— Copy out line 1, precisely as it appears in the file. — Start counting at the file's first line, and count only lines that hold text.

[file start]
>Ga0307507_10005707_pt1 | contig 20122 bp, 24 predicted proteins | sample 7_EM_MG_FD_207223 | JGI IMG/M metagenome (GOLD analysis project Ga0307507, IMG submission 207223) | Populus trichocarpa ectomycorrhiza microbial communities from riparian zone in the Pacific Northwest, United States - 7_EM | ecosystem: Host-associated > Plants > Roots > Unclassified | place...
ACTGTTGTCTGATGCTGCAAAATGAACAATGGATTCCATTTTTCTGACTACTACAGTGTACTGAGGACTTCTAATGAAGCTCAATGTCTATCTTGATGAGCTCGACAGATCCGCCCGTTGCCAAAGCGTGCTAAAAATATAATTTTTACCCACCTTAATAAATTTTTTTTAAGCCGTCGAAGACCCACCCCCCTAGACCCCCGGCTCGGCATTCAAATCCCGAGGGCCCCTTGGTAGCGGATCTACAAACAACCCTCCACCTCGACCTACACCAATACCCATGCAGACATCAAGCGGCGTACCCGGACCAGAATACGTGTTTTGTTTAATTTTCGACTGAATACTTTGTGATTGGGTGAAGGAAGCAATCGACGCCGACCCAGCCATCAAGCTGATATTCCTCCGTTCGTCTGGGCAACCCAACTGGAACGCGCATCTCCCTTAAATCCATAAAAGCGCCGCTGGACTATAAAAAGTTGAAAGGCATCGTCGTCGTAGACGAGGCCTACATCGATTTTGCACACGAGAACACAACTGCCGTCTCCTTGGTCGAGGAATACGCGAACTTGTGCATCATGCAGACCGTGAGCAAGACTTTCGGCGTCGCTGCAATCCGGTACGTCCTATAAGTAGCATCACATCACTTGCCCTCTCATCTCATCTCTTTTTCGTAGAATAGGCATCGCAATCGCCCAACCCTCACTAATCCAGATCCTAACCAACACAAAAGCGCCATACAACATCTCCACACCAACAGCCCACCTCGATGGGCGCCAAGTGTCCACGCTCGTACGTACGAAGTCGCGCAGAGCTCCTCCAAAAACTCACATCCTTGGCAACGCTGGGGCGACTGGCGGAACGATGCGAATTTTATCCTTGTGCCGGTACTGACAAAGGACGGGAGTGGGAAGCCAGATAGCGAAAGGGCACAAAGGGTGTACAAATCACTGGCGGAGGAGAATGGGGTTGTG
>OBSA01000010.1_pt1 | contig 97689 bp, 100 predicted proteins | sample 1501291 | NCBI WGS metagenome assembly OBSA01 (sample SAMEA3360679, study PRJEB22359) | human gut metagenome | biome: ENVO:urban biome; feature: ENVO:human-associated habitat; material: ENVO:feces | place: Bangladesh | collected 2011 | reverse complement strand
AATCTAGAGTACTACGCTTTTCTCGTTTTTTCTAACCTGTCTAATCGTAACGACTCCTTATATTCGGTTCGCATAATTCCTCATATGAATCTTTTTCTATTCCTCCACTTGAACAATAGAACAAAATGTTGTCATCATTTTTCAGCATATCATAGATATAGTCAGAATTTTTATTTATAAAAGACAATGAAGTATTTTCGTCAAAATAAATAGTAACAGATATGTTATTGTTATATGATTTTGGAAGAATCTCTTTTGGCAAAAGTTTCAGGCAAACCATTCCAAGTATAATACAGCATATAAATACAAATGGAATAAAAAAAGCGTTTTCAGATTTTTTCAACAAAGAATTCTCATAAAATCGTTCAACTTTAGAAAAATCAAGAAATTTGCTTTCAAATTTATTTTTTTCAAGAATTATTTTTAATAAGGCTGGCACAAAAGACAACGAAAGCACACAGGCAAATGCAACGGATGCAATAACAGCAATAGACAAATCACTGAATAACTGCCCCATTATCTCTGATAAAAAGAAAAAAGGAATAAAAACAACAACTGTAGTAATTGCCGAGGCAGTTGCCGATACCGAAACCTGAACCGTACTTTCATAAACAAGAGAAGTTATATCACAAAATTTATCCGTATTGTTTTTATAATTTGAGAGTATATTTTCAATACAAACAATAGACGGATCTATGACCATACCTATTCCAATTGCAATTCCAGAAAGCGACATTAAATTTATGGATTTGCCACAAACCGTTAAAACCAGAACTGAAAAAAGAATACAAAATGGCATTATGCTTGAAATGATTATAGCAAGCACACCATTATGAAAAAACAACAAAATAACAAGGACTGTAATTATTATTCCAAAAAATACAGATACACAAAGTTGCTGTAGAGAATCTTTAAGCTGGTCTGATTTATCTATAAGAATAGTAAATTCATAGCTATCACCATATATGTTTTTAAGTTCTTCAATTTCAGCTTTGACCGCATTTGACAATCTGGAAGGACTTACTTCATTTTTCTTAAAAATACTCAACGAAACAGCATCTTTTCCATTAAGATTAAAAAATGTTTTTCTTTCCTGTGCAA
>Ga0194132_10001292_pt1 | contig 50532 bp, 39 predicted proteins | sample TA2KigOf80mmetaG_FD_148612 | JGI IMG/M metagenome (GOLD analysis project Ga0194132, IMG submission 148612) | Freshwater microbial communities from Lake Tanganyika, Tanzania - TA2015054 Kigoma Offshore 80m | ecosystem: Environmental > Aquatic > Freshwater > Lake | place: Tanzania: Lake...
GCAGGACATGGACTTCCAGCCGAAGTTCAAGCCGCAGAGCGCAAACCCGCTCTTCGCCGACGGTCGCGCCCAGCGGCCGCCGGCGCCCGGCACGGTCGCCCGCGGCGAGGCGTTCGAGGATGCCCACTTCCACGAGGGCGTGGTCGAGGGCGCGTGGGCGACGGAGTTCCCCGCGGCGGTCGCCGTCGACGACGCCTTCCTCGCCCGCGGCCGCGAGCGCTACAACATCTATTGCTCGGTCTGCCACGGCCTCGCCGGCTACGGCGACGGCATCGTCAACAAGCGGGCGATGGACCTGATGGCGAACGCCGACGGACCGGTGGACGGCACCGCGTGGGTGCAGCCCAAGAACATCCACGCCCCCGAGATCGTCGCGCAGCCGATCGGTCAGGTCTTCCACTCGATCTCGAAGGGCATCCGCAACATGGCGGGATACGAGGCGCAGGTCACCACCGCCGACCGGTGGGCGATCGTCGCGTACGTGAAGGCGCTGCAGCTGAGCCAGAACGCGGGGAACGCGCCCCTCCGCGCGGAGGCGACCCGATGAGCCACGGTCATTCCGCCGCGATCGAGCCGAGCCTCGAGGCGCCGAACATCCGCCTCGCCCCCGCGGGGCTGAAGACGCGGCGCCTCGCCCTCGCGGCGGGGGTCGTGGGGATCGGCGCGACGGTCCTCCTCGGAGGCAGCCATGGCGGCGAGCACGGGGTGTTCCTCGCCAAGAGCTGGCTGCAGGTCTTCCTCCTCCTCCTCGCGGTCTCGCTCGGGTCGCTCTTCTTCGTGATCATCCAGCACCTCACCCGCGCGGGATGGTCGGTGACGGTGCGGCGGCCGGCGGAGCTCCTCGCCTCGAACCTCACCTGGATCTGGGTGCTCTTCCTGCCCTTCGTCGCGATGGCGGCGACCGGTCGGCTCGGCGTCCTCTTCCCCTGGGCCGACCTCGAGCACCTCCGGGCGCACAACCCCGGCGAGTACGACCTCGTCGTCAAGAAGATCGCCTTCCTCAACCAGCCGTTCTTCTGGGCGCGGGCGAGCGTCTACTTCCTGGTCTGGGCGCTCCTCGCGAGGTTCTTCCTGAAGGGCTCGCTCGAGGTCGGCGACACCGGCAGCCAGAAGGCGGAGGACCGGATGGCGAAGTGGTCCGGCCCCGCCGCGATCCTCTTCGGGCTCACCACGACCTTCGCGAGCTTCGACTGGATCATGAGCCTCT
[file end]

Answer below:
>Ga0307507_10005707_pt1 | contig 20122 bp, 24 predicted proteins | sample 7_EM_MG_FD_207223 | JGI IMG/M metagenome (GOLD analysis project Ga0307507, IMG submission 207223) | Populus trichocarpa ectomycorrhiza microbial communities from riparian zone in the Pacific Northwest, United States - 7_EM | ecosystem: Host-associated > Plants > Roots > Unclassified | place...